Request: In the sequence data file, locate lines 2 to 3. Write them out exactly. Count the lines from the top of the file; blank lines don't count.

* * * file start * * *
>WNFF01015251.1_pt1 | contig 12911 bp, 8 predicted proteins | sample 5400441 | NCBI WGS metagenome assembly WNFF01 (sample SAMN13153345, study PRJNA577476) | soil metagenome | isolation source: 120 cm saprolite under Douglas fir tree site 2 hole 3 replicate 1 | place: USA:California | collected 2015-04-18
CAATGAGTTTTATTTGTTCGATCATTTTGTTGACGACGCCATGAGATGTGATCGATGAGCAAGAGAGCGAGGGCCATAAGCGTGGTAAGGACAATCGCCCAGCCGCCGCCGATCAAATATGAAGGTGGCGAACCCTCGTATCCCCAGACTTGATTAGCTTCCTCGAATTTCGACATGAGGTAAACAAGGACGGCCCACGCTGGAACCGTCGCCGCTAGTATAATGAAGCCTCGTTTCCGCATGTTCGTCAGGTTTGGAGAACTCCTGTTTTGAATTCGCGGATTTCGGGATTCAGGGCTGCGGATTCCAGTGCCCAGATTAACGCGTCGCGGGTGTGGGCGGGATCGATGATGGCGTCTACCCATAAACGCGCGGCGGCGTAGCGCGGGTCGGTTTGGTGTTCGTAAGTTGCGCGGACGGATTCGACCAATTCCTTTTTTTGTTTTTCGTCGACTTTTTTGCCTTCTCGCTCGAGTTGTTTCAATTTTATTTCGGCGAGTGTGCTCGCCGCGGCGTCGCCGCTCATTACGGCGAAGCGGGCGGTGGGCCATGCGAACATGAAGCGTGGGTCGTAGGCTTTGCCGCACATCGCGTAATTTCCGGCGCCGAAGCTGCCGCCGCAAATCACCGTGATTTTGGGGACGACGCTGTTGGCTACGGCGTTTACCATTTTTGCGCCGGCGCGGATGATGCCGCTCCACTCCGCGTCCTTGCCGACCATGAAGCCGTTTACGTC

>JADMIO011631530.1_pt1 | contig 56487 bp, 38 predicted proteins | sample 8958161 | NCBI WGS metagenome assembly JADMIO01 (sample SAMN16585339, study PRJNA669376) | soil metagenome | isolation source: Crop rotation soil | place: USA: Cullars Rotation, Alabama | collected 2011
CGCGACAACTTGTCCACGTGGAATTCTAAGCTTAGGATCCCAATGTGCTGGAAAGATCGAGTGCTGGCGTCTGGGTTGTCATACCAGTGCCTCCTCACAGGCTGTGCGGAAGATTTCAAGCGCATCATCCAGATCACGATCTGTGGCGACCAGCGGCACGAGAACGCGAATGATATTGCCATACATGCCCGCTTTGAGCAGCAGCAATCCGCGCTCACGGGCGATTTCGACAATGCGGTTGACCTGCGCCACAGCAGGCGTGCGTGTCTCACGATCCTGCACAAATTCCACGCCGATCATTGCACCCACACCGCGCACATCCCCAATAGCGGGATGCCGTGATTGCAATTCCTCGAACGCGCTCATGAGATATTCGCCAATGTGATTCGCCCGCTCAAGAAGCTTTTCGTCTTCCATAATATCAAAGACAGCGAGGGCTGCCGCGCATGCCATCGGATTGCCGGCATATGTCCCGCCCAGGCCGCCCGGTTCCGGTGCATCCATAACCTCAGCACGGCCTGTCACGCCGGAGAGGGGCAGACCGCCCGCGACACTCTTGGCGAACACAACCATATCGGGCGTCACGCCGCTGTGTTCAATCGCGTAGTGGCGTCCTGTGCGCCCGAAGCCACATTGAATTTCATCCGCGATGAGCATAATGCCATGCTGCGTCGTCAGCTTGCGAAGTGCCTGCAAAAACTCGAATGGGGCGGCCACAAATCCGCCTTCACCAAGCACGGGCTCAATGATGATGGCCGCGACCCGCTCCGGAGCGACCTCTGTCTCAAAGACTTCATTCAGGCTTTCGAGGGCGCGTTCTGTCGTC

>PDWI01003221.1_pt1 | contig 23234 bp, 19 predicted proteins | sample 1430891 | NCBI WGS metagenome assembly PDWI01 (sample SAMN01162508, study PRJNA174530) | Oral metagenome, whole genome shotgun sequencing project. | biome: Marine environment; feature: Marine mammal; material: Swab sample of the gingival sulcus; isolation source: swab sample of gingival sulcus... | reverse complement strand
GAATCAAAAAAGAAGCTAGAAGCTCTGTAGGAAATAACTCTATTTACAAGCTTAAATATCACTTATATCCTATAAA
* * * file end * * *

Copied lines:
CAATGAGTTTTATTTGTTCGATCATTTTGTTGACGACGCCATGAGATGTGATCGATGAGCAAGAGAGCGAGGGCCATAAGCGTGGTAAGGACAATCGCCCAGCCGCCGCCGATCAAATATGAAGGTGGCGAACCCTCGTATCCCCAGACTTGATTAGCTTCCTCGAATTTCGACATGAGGTAAACAAGGACGGCCCACGCTGGAACCGTCGCCGCTAGTATAATGAAGCCTCGTTTCCGCATGTTCGTCAGGTTTGGAGAACTCCTGTTTTGAATTCGCGGATTTCGGGATTCAGGGCTGCGGATTCCAGTGCCCAGATTAACGCGTCGCGGGTGTGGGCGGGATCGATGATGGCGTCTACCCATAAACGCGCGGCGGCGTAGCGCGGGTCGGTTTGGTGTTCGTAAGTTGCGCGGACGGATTCGACCAATTCCTTTTTTTGTTTTTCGTCGACTTTTTTGCCTTCTCGCTCGAGTTGTTTCAATTTTATTTCGGCGAGTGTGCTCGCCGCGGCGTCGCCGCTCATTACGGCGAAGCGGGCGGTGGGCCATGCGAACATGAAGCGTGGGTCGTAGGCTTTGCCGCACATCGCGTAATTTCCGGCGCCGAAGCTGCCGCCGCAAATCACCGTGATTTTGGGGACGACGCTGTTGGCTACGGCGTTTACCATTTTTGCGCCGGCGCGGATGATGCCGCTCCACTCCGCGTCCTTGCCGACCATGAAGCCGTTTACGTC

>JADMIO011631530.1_pt1 | contig 56487 bp, 38 predicted proteins | sample 8958161 | NCBI WGS metagenome assembly JADMIO01 (sample SAMN16585339, study PRJNA669376) | soil metagenome | isolation source: Crop rotation soil | place: USA: Cullars Rotation, Alabama | collected 2011